You may watch the video of the show - some of the funny moments were when Shelly had to change a diaper - apparently her husband is the primary caregiver for her twin sons and she was not thrilled to have to do this chore.  She also wasn't aware long, painted fingernails were not appropriate for assisting a LPN.  However, at the end of the show, the caregivers who were training Shelly were well rewarded for their dedication to their caregiving careers with free vacations and tuition for nursing school.

Caregivers can learn more about caregiver training and apply for a senior care job in their area if interested in working as a professional senior caregiver.

Equal Pay Day, Including Caregivers

Caregiverlist advocates for senior caregivers to receive the benefits of payroll taxes, training and ongoing management for support of the caregiving services.  By following employment law, caregivers and seniors are protected.  If there is an accident, worker's compensation insurance will pay and when it is time for the caregiver to retire, they will receive social security benefits as they have contributed through their paycheck.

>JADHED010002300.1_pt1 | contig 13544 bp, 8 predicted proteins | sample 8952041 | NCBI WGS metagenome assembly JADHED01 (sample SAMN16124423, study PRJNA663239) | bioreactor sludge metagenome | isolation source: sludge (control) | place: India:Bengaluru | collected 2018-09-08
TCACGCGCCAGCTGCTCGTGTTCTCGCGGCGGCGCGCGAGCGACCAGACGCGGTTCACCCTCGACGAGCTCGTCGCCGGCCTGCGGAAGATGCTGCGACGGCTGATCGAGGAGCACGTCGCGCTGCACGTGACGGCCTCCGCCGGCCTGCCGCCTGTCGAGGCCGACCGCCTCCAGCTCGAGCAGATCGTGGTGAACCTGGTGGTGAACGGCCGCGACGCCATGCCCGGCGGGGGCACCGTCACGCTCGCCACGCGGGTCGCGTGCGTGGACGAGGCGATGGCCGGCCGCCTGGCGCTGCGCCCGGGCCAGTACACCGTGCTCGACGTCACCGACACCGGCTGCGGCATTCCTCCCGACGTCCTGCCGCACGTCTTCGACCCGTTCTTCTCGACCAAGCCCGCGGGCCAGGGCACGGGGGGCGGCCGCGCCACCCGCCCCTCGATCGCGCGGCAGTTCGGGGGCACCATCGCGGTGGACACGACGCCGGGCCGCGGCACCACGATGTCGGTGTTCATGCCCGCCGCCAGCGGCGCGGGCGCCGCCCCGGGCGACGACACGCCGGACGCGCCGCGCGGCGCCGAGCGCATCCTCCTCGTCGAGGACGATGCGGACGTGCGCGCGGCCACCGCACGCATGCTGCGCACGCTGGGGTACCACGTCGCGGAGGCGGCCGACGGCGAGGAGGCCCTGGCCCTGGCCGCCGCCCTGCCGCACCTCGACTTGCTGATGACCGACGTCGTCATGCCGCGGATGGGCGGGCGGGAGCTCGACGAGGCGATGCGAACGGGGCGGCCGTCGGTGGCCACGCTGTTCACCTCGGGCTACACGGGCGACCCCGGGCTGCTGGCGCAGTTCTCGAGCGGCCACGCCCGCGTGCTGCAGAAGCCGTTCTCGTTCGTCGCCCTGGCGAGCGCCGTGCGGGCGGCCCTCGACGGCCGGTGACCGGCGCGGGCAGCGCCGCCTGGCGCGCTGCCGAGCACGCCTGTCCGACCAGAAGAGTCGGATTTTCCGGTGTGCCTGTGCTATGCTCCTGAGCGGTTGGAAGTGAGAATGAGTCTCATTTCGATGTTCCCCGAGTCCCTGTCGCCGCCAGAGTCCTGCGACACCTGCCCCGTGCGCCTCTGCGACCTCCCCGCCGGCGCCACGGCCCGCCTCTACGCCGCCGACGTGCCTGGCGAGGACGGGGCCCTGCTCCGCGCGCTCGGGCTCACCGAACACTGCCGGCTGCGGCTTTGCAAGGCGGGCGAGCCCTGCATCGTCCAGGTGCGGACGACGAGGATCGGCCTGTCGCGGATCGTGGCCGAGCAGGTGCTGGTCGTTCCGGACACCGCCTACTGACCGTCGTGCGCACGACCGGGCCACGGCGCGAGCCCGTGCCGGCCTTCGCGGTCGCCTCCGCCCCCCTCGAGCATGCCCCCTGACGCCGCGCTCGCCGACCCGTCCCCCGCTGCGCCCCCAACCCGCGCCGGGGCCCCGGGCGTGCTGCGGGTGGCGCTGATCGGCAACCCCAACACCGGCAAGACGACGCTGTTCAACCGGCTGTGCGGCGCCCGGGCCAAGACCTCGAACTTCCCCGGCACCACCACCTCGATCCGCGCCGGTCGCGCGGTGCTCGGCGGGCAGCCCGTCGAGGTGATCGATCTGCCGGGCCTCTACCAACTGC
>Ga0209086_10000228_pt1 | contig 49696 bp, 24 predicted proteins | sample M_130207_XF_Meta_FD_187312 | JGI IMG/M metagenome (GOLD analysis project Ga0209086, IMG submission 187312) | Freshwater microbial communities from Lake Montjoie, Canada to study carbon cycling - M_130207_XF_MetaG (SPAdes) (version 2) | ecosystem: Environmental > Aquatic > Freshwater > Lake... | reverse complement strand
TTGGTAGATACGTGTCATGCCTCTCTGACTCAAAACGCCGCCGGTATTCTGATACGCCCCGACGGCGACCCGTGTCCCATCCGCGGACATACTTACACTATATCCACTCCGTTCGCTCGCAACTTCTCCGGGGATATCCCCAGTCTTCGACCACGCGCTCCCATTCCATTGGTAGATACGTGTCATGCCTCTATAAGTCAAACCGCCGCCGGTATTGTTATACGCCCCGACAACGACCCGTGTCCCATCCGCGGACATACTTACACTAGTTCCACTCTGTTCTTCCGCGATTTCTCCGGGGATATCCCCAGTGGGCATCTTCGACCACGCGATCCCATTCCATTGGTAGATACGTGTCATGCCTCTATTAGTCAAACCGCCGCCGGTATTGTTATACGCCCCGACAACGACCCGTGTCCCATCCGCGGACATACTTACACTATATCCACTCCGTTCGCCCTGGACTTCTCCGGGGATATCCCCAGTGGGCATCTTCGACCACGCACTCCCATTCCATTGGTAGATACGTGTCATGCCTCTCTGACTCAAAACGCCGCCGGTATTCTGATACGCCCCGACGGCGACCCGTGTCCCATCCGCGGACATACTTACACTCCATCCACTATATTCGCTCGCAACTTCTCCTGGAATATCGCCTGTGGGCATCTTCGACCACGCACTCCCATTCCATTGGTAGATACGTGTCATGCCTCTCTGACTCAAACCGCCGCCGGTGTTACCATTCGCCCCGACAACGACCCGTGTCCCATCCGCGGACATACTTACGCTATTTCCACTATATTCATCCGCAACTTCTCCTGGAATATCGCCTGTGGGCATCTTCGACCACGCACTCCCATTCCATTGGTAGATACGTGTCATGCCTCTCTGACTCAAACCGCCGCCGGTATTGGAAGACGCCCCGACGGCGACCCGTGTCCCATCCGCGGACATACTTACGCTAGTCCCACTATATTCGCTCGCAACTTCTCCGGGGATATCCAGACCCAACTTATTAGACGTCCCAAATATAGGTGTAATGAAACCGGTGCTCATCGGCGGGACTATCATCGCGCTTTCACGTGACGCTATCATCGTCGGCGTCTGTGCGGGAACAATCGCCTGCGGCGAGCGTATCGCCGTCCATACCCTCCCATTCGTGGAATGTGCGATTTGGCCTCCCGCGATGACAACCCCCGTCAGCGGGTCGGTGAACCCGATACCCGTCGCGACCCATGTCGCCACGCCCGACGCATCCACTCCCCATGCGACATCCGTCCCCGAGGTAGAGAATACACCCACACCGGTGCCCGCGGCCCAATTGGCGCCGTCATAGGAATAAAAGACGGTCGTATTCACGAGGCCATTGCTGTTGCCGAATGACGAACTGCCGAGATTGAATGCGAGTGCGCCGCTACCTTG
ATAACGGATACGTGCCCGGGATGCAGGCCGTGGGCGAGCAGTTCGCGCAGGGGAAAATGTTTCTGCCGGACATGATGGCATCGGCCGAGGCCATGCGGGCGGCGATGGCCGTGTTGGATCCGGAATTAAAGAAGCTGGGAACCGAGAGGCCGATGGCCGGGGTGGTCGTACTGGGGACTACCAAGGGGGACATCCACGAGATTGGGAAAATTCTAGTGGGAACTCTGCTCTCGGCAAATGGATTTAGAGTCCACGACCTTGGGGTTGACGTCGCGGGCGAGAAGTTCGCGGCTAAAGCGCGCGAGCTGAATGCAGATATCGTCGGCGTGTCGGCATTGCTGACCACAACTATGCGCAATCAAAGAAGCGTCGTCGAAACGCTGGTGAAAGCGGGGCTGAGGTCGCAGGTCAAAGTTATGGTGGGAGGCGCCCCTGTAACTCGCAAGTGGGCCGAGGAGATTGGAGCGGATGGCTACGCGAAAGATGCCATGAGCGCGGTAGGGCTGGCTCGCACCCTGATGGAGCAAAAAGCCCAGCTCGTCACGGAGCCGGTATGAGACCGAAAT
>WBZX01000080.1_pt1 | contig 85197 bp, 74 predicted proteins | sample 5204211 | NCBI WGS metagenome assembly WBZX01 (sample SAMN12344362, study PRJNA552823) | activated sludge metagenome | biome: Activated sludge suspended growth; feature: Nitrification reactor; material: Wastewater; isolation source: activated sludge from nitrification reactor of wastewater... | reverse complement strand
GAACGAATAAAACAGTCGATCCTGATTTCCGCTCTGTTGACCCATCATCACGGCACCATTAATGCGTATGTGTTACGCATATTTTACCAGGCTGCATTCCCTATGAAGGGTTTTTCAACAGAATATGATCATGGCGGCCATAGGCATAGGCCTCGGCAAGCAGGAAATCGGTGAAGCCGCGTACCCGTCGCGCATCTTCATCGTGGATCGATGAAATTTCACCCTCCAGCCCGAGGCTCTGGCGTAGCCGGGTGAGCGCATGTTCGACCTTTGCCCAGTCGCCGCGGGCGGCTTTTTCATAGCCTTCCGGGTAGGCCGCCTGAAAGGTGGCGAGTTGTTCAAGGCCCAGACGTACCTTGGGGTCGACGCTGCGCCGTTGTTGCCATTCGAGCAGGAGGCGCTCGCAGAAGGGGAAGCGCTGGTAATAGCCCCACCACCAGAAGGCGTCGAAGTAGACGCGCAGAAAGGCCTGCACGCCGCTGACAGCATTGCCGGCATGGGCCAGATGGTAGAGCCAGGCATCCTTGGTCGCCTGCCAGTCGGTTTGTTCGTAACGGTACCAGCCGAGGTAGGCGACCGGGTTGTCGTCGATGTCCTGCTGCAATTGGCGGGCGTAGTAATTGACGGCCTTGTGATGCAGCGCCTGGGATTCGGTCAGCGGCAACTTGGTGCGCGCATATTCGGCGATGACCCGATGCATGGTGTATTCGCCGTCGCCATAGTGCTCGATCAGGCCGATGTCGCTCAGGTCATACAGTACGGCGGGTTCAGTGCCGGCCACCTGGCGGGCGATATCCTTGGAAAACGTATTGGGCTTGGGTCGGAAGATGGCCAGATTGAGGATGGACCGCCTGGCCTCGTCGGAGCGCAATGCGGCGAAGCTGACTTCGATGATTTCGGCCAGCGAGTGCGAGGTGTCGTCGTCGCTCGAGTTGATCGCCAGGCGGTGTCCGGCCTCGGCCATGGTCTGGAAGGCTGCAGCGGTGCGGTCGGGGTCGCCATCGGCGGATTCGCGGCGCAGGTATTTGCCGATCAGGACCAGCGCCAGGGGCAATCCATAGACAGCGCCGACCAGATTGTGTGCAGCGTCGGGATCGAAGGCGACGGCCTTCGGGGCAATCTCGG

This week, Equal Pay Day was celebrated on April 12th.  This day is chosen as it represents the number of days women must work in order to earn what a man did the year before.  The wage gap is even greater for women of color and women with disabilities, with women earning 77 cents for every dollar that men earn.

The majority of senior caregivers are women. 

What may start off as a relatively minor pay gap for women just entering the work force can grow over the course of a woman’s work history, especially when it is accompanied by other forms of compensation discrimination, such as in payment of bonuses or contributions to retirement accounts.  By the time of retirement, the real costs of the wage gap to a woman and her family is not just lost wages, but also lowered pensions and Social Security benefits.  This negative impact is even greater for single mothers, and households where a woman is the primary wage-earner.